Tudor And Stuart Goldwork Masterclass – Month Fourteen
The Plaited Braid Stitch was one of the reasons I wanted to do this course. There are instructions in at least half of my books on embroidery, and I’ve watched Tracy Franklin demonstrate the stitch. I even spent a whole day practising it at one of her courses. Sometimes it worked, sometimes it didn’t, and frustratingly, I never felt I knew what I was getting wrong.
Consequently, when I sat down to tackle this month’s Stitch, I was expecting frustration and fury to reign. I started with Pearl Cotton, thinking that I would be less fretful about errors if I was not conscious of using an expensive thread. I watched the animation first, and although you can see that the first inch of my practising got very tangled up, I’m sure that it helped.
As I’ve repeatedly mentioned in my posts about this course, I’ve become acutely aware that the question of scale is critical to the success of some of these stitches. My first effort in pearl cotton was at too large a scale, and the thread floats were too floppy. In the case of the second trial, I reduced the size of the stitch, and suddenly found it coming together, which gave me some confidence that I was beginning to understand the structure of the stitch. The tension was still a little slack, but all in all, it was beginning to make sense.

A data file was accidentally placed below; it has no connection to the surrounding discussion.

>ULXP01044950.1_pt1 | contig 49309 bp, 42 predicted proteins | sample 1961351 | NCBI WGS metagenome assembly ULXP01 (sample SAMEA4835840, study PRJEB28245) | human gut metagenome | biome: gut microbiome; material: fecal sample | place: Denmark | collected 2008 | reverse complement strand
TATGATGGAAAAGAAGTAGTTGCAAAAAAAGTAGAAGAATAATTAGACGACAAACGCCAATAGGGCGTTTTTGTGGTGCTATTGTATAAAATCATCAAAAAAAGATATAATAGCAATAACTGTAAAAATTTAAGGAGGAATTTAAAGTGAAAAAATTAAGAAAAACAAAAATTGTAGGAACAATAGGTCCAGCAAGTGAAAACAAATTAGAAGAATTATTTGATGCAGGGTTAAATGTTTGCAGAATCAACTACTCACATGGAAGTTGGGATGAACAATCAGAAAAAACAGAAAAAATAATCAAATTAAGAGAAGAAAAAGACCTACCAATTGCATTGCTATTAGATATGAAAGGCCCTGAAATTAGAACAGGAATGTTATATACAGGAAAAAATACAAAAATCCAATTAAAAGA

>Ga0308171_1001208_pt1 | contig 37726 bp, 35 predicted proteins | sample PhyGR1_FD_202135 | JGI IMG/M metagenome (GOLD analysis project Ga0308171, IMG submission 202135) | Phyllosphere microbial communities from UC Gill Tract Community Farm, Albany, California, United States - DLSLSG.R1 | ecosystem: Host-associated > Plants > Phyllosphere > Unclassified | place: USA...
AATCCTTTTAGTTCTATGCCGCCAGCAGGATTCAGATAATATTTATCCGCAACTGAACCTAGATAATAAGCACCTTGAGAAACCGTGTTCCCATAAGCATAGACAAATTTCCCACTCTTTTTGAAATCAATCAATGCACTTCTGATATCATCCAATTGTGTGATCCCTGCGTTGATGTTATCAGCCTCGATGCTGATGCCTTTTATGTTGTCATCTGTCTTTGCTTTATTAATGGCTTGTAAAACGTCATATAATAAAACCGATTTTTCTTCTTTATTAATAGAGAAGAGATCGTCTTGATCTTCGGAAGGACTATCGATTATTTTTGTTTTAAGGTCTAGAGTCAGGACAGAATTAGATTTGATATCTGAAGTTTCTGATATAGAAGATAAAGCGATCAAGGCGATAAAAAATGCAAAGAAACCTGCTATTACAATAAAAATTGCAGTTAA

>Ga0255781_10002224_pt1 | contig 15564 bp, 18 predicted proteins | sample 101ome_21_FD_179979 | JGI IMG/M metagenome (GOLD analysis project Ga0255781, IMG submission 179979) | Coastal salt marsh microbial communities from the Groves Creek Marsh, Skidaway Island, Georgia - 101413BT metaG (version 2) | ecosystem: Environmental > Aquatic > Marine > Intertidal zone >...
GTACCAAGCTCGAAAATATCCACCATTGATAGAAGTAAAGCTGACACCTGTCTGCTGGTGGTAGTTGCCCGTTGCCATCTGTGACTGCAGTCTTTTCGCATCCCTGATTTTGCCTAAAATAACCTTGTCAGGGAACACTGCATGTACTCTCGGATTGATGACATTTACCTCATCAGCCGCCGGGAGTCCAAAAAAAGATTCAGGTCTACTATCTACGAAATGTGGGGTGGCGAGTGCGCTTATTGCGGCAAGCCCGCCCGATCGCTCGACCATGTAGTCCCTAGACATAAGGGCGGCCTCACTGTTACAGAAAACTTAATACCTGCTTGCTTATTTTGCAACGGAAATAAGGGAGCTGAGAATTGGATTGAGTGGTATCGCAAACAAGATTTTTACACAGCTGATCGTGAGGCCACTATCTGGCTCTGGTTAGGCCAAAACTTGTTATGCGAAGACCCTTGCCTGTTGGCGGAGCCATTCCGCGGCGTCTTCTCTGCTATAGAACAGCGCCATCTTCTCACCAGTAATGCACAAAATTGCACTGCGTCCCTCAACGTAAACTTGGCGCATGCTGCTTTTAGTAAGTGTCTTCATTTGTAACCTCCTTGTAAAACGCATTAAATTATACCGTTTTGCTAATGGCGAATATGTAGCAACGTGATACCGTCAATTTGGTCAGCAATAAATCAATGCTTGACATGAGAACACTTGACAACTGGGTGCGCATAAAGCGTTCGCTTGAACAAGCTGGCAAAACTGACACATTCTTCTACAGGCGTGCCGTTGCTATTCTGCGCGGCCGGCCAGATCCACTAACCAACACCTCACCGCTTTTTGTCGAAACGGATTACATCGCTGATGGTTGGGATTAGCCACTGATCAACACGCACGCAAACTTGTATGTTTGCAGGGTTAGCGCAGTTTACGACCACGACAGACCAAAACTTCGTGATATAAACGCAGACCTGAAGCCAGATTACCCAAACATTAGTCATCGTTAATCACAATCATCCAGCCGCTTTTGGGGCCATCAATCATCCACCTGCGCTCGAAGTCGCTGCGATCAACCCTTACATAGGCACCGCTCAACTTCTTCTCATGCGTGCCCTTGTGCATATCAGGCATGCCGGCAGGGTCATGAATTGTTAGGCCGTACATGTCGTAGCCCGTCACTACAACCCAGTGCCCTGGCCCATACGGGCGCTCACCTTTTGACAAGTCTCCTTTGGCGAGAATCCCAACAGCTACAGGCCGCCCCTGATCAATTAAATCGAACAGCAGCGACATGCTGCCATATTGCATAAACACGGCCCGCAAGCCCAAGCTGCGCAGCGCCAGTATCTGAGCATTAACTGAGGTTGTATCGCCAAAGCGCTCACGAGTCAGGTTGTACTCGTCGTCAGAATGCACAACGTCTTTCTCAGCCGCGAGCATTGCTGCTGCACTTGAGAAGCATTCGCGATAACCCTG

So then I found a piece of scrap linen, and started playing with gold thread. Again the two rows are at slightly different scales, but now I really feel that I am going to master this stitch.
I also think I’ve cracked the problem of why the vast number of books I have on the subject don’t help. With the honourable exception of The Right Handed Embroiderer’s Companion, by Yvette Stanton of White Threads, they all use the same inadequate set of diagrams, presumably copied from an earlier publication. Furthermore, judging by the (slightly differing) diagrams in Tricia’s notes and Yvette’s book, they diagram the left-handed technique. Since all their other diagrams are for right-handers, these books provoke considerable confusion! Still, I now know where to go when I need to be reminded how to do the stitch, and I feel confident that with a bit of practise I will be able to pick it up any time I need to.
And I will need to. I have a few ideas buzzing around in my head, and Plaited Braid Stitch will take its’ place in them!